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City Folk

Cabaret Dreams

The Crazy Russian brings the aura of old Europe to Route 40

Photo: J.M. Giordano, License: N/A

J.M. Giordano

The Weimar Republic might have ended in Germany in 1933, but remnants of its cabaret culture flew out of the Ukraine 25 years ago, in the mind of a young, ambitious woman from the Soviet bloc, and ended up on a dark strip of Route 40 near a chintzy Kenyan bar called Bobby’s and row of renovated fuck-pads. There, the spirit of the naughty, gaudy Weimar cabarets continues to play out every weekend at a red bunker called the Crazy Russian. And its proprietor, Valeria Torchinskaya, though older, is still the young girl with a dream.

“When I was a girl in Ukraine,” Torchinskaya says, “I would make all these drawings of women in beautiful clothes dancing seductively. Drawings like that were not allowed in my country, so I kept them from the world.”

Torchinskaya grew up in time when words like “stylist,” “fashion,” and “artist” were not part of the vocabulary of Jews living under the red heel of the Soviet jackboot. She was forced to keep her dreams of owning a theater where women “danced seductively” tucked inside her notebooks and drawing pads, and instead become an engineer without hope. Until she met Vladimir.

“He asked me to marry him,” says Torchinskaya in a thick Ukrainian accent that takes the “h” in “him” and rolls it into a soft “ch,” smooth like the Dnieper River in the fall. “He said that if we ever had the chance to go to America, would I want to go. He was very adventurous. I never thought I would leave Ukraine, but I said yes.”

The young couple did just that and headed for the States, leaving a trail of tumbling Lenin statues and crumbling walls in their wake.

America was good to them, she’ll tell you. Talking to Torchinskaya at her club on a cold Saturday night, she skims over the parts about her owning a pizza joint in Lansdowne and graduating from the prestigious Von Lee international beauty school. Her full lips do not part into a smile until she gets to the part about the club. Then she beams and her eyes light up.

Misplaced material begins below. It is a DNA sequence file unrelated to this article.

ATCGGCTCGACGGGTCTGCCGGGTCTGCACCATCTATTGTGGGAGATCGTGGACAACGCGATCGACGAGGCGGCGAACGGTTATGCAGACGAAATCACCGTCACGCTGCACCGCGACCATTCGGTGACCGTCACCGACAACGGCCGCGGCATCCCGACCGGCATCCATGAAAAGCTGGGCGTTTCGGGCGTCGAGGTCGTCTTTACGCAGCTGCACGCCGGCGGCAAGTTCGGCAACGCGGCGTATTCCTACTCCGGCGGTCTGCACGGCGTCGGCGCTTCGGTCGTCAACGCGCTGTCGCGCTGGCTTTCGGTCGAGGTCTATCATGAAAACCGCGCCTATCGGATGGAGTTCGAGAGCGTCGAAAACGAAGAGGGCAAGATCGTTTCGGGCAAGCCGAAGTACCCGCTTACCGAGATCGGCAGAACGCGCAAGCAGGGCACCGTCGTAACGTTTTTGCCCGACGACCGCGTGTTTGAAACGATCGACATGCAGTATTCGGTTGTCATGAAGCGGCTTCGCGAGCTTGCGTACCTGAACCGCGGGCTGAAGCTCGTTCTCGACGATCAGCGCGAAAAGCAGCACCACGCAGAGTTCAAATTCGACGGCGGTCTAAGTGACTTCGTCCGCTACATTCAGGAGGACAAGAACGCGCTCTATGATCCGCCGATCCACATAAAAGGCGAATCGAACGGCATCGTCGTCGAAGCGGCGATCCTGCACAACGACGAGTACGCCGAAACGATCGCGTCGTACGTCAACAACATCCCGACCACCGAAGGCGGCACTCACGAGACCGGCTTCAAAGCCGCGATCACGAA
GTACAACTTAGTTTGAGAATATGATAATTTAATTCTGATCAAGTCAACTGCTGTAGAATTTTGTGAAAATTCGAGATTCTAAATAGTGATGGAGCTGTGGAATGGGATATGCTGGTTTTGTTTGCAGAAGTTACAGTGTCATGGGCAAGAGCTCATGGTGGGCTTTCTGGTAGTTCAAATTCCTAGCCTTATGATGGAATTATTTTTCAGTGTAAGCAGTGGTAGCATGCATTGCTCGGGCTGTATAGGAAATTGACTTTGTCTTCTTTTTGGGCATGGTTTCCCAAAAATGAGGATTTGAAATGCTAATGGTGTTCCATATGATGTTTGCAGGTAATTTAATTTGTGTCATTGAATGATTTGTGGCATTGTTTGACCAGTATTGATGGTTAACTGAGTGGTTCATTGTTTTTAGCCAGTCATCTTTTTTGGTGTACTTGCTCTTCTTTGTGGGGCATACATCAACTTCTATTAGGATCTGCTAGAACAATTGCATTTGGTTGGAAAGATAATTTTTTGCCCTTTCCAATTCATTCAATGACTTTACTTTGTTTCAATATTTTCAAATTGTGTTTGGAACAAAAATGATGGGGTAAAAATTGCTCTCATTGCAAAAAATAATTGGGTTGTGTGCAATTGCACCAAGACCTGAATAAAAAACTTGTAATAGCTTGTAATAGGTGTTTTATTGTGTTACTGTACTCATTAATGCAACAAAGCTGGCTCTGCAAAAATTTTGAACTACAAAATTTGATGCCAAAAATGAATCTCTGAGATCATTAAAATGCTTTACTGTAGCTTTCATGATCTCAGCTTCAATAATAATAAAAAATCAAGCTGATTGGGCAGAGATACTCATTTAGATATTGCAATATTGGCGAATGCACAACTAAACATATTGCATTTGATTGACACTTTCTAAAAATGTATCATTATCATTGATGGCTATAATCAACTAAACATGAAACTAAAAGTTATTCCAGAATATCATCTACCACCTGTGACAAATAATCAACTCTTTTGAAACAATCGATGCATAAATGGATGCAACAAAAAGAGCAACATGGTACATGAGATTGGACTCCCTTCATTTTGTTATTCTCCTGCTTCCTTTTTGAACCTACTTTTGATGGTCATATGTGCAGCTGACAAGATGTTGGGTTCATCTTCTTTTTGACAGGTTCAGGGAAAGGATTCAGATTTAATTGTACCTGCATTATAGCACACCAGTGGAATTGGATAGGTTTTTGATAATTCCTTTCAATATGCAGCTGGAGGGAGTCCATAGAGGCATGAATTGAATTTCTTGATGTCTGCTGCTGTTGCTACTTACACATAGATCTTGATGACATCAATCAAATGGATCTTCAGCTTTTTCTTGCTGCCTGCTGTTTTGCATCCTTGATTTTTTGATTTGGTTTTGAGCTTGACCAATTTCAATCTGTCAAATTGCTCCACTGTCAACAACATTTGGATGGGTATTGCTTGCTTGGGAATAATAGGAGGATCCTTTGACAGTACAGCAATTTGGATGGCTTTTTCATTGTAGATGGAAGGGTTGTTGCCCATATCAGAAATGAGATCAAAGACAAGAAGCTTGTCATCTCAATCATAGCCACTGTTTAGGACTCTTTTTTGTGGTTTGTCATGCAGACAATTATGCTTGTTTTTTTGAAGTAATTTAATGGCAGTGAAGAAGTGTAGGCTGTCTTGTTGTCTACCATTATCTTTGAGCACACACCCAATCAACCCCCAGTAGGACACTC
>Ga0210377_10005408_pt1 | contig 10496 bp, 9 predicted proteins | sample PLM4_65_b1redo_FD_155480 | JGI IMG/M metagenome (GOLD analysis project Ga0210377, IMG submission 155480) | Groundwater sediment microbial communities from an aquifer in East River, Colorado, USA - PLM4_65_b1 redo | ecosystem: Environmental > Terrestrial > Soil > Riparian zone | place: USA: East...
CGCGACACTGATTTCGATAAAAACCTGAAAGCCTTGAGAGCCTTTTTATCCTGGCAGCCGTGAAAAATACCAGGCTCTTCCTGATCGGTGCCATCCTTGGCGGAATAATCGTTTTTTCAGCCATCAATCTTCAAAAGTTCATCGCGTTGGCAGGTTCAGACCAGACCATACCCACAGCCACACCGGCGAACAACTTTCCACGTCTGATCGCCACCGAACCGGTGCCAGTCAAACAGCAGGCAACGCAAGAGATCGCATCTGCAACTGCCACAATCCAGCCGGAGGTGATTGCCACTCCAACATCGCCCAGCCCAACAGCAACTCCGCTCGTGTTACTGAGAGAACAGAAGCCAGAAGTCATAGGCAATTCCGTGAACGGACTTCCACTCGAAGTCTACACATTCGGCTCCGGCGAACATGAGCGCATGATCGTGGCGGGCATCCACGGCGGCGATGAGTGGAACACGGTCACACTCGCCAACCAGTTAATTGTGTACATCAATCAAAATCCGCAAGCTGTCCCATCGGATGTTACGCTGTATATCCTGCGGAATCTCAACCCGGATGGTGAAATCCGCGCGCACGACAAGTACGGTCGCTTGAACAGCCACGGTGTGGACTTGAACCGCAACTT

“My dream came true when I found that JK’s Playroom was closed,” Torchinskaya says. “When I saw this building, I knew that it would be mine.”

The Crazy Russian was ahead of its time, at least in Baltimore and especially for a Route 40 peppered with cheap motels, strip joints desperate for customers, and makeshift pit beef stands. “Dancers would call her a crazy Russian when they heard what she was trying to do,” her husband says.

“We came before the burlesque craze,” Torchinskaya says. “When we first opened, no one knew what to make of us. We didn’t do lap dances, never hosted bachelor parties, or had ‘Champagne’ rooms. I made [the Crazy Russian] the place I always dreamed of, with exotic dancers and the music of the world. Like something in old Europe.”

Though it has only a few customers, the Crazy Russian has an air of extravagance. Feather boas, kitty costumes, sparkly pasties, and outrageous outfits bedazzle strutting women as Torchinskaya chats with longtime dancer Darlla Princess.

“I met Darlla after I graduated from bartending school on Ritchie Highway,” Torchinskaya says. “She calls us mama and papa. She’s a very important person in my life. She’s stuck with me through it all, despite not making much money. She could have gone anywhere. Darlla is a very sensuous dancer. Exactly what I imagined when planning for the club.”

Princess, who insists that’s her real last name, has been with Torchinskaya, since the beginning—the whole 10 years.

“I wouldn’t go anywhere else,” Princess says. “Why would I? I mean, I could. I love the burlesque aspect of the club. It’s not slutty. It’s gentle teasing. Working for mama is great.”

The club is a red cube that feels like the dream playroom of the girl who left the Ukraine so many years ago. There’s a closet full of fluffy costumes to try on and show off. And there are ceramic theater masks, pinup posters, thick red lips, and mannequin legs sticking out of various walls. It’s as if we’re all just a part of that little Ukrainian girl’s drawing pad. And she’s still sketching.

“It’s always changing here,” Torchinskaya says. “As an artist, I’m never satisfied. I never stop creating.”

Torchinskaya admits that the days of a house packed with customers from Virginia to New York started to wane when the economy took a dive in 2008.

But the resourceful mama Torchinskaya has a plan for her club. Empty barstools aren’t getting her down. That’s not in her nature.

“In the future, what I really want,” Torchinskaya says, “is for people to produce shows in the club. For us to survive, we need artistic people. They’ll come. I’m not going anywhere. I’ve survived worse.”

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